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Really appreciate the input as that's the only way to learn! Also, I know exactly what your talking about in regards to the costs of parking spaces. I rented a space in 07-08 for $235 across from the Merchandise Mart. that's now renting for $185-200,but the owners of the pkg. spaces got killed when they paid $55-60k+ but now selling for less than $40k. Just had a thought that this would be a good time to buy, but hearing the news that you just mentioned is definitely cause for concern.

Storage seems to be an ever-expanding industry these days. I read an article recently that stated the reason is that a lot of people are starting to define themselves by what they own, rather than who they are as a person.

With the recession and so many people being forcibly downsized, maybe this is an opportunity area.

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I wouldn't count on parking spaces to consistently appreciate. In my experience, it's not always true.

Standalone parking garages in big cities are having a hard time competing these days. Some offer free car washes, dry cleaning, and other perks just to attract customers. That's because most new development is required to have its own parking, so the third-parties are shut out, except if you're in a bar/restaurant/theater area and can milk the tourists.

I know one five-story parking garage that is now a surface parking lot because the money wasn't there to maintain the structure. Nearby, they're talking about converting one of the big parking garages under Grant Park in Chicago into a data center because so many people are taking mass transit instead of driving.

In 2003, I paid $300/month for a parking space in downtown Chicago. Today, the same garage is charging $130/month for the same space, and it's converted the ground floor parking spaces into street-level retail. Sounds to me like parking might not be the place to be.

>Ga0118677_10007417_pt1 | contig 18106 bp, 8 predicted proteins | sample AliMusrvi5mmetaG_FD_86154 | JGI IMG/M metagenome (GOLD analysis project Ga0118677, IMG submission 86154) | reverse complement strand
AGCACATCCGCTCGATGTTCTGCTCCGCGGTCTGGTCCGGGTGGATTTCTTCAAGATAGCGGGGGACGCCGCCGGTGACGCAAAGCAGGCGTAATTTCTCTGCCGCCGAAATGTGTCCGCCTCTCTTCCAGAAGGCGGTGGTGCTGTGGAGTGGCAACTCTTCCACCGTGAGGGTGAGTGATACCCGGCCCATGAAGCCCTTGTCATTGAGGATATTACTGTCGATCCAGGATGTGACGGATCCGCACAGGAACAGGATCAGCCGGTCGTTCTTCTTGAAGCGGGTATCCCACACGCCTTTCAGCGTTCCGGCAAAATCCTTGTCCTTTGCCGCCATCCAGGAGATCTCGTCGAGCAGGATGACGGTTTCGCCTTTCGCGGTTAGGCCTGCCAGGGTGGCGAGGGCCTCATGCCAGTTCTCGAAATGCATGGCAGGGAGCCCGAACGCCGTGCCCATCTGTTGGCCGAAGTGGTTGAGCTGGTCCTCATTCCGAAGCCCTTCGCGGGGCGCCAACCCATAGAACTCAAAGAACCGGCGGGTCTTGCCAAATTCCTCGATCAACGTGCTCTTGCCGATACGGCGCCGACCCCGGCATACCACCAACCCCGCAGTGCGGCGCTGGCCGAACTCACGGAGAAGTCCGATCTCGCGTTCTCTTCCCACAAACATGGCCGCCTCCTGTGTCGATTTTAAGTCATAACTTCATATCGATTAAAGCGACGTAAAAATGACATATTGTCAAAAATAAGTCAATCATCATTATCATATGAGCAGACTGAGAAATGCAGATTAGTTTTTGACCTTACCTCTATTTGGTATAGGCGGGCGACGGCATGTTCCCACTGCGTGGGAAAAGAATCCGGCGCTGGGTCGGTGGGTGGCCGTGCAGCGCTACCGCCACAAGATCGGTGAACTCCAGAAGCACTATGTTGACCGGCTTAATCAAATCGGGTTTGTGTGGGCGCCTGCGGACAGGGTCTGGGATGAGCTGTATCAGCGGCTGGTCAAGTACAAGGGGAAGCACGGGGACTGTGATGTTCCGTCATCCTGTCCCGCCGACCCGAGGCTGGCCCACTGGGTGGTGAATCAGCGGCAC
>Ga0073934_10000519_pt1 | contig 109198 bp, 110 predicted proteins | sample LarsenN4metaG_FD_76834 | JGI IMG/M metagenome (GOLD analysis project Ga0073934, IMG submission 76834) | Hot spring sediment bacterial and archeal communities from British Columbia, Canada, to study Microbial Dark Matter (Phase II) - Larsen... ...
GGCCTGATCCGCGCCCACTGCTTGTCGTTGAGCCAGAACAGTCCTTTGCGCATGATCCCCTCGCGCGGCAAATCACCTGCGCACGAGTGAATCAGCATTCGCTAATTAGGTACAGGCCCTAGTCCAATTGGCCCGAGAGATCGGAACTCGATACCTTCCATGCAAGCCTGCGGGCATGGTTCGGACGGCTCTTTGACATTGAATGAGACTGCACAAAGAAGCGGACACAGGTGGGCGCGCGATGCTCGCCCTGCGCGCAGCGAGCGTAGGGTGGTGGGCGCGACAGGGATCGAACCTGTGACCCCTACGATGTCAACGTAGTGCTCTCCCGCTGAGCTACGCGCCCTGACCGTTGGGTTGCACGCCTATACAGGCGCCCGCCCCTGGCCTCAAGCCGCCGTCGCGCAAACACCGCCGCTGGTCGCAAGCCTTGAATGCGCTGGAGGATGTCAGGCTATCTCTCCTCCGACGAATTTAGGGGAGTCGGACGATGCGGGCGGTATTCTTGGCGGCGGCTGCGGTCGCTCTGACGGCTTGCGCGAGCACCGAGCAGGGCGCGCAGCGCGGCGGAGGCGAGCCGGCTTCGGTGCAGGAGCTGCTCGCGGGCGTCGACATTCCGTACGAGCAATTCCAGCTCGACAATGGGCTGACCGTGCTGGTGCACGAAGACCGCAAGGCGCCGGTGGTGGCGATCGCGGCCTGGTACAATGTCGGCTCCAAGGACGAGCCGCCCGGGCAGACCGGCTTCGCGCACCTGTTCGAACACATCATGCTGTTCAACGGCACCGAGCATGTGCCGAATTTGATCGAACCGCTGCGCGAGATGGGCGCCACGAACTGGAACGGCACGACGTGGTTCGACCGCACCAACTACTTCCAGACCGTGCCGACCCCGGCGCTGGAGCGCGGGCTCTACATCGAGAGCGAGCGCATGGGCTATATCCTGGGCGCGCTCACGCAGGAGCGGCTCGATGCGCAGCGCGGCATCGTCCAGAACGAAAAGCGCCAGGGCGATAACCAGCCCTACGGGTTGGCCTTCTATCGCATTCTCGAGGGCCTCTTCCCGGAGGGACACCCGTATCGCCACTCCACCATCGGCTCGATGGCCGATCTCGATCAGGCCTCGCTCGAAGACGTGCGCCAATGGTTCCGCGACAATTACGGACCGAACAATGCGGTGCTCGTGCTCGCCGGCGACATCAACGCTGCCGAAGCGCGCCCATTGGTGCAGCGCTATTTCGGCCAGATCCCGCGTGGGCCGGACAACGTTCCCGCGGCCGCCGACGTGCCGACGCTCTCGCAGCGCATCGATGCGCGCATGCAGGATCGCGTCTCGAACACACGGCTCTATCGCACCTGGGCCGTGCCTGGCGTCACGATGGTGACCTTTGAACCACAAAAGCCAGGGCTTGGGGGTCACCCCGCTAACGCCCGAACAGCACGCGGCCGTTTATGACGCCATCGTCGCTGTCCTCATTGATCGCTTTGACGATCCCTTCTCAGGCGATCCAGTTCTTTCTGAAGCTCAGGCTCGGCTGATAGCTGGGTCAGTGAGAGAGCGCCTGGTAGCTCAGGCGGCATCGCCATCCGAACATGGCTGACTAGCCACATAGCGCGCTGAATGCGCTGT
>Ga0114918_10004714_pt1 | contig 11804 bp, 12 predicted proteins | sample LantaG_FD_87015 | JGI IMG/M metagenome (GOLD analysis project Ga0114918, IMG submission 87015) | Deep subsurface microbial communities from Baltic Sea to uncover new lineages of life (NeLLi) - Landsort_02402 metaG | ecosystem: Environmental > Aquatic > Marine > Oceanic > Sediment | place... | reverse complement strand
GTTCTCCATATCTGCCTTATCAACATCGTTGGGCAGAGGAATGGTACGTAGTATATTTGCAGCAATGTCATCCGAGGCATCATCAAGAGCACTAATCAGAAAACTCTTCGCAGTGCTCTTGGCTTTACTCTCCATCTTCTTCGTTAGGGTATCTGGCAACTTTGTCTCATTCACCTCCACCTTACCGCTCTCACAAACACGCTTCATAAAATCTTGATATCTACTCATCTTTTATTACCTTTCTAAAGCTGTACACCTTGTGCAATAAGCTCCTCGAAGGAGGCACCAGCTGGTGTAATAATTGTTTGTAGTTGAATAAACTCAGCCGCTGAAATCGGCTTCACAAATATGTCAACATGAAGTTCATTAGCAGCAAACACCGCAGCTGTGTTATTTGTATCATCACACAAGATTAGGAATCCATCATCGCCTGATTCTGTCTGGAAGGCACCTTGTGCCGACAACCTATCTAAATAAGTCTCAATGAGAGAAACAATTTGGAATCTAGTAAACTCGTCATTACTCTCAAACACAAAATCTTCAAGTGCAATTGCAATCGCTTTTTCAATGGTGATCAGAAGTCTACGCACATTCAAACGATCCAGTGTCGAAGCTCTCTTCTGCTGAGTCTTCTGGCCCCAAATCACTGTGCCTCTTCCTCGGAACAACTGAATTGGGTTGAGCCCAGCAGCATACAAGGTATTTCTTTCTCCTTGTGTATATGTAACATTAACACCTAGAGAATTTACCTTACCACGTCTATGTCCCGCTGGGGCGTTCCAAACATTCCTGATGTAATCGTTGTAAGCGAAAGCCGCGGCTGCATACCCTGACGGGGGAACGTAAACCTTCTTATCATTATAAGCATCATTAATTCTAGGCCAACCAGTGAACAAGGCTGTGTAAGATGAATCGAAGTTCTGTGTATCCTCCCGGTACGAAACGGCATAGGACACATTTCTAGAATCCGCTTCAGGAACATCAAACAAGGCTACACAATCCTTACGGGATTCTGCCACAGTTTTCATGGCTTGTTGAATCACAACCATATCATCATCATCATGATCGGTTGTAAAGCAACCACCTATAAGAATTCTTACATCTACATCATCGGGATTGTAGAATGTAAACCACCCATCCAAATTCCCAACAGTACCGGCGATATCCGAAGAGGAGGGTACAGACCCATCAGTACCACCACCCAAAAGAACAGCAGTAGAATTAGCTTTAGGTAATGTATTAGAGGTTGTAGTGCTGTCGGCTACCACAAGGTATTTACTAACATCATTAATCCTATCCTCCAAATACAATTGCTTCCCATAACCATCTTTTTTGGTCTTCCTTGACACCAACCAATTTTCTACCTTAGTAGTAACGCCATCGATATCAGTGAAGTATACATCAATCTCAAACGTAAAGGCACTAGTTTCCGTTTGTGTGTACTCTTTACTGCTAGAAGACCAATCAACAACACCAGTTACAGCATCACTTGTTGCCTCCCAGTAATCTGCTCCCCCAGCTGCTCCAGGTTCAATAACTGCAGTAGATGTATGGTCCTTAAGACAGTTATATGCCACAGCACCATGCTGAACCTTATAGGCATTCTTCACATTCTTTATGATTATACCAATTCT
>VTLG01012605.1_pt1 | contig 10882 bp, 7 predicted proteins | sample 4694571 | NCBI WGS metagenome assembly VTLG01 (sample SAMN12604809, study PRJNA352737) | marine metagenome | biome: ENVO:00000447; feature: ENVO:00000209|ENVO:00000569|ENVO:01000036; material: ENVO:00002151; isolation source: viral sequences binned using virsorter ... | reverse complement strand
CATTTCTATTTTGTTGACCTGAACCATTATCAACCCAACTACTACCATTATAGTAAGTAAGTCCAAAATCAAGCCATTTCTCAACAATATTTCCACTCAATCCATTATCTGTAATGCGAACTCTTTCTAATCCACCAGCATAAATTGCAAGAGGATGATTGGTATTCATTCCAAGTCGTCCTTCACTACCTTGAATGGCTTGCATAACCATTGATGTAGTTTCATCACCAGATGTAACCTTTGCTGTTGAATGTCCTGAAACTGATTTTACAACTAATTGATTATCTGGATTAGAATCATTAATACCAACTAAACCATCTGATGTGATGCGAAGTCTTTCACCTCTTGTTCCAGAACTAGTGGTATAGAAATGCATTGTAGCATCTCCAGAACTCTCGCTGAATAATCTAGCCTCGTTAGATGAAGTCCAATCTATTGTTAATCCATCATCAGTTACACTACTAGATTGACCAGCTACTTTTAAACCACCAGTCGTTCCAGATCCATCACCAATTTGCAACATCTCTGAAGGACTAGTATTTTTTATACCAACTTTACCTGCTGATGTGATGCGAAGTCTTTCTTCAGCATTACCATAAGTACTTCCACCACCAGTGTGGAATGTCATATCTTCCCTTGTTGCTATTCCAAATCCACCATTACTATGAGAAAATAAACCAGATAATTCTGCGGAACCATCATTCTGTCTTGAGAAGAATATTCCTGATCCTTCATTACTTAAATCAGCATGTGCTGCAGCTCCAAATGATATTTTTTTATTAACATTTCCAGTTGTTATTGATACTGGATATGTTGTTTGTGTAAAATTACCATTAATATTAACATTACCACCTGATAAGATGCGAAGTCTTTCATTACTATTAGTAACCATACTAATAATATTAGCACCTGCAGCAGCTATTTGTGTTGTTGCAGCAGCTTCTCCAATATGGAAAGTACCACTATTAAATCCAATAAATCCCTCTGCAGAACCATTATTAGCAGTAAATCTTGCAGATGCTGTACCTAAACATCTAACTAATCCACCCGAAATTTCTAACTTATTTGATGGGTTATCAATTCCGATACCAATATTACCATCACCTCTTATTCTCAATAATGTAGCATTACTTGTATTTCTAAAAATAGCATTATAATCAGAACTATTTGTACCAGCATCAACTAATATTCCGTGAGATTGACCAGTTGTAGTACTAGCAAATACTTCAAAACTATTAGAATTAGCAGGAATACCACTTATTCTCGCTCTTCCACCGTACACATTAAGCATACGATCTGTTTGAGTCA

I think you may overstate the general decline in value of parking. In particular, there is little evidence that an increase in the number of people taking mass transit has anything to do with the proposal to convert a portion of the Grant Park parking into a data center. That parking is relatively inconvenient to office workers and is only heavily used when there are large events in Grant Park. Further, there has been no significant increase in transit usage in Chicago. The CTA's ridership has been pretty stable.

Here is an interesting article discussing investments in parking spaces. Note that it mentions Chicago FWIW ... “The average parking space on the ParkingSearch.com website for the city of Chicago—that’s any ZIP code that starts with 606—was $28,000 in 2005; $30,000...in 2006; and about $33,000 in 2007.” and " lease rates for parking spaces (in Chicago) have increased from $260 per month in 2005 to $272 per month in 2006, and to $285 per month in 2007, Sinclair said. Of course,since then, with the recession and real estate bust and all, prices have probably dropped. But as Sowanome speculated, that might make it a good time to buy . . .

Another article Sowanome might find helpful.

Edited by Houston19514

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I think you overstate the decline in value of parking. In particular, there is little evidence that an increase in the number of people taking mass transit has anything to do with the proposal to convert a portion of the Grant Park parking into a data center. That parking is relatively inconvenient to office workers and is only heavily used when there are large events in Grant Park. Further, there has been no significant increase in transit usage in Chicago. The CTA's ridership has been pretty stable.

More interesting facts in regards to transit usage...My original thought is that with future population estimates and reliable job locations (i.e. Merchandise Mart/river north just north of loop..not downtown in the loop, bc that place is a ghost town after 6pm) in an international city, at least a space or even storage units will appreciate at the same rate of inflation or more in the first five years while providing return in the form of tax reductions. The other facet is that there will always be a % of tenants who will need an additional parking space or storage that's not readily available from the condo itself.

Any other ideas?

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With the stock market returning 9-12% a year on average while not accounting for capital gains tax, portfolio mgt. fees, inflation, lack of tax writeoffs (okay you get where I'm going...), What are some other Investments that provide monthly cash flow with a consistent yearly return that also provide maximum tax reductions while also appreciating yearly? The great thing about some of these ideas are that they provide legal tax loop holes which heavily reduce your taxable income, which equates to an instant Return directly from yours truly, Uncle Sam!!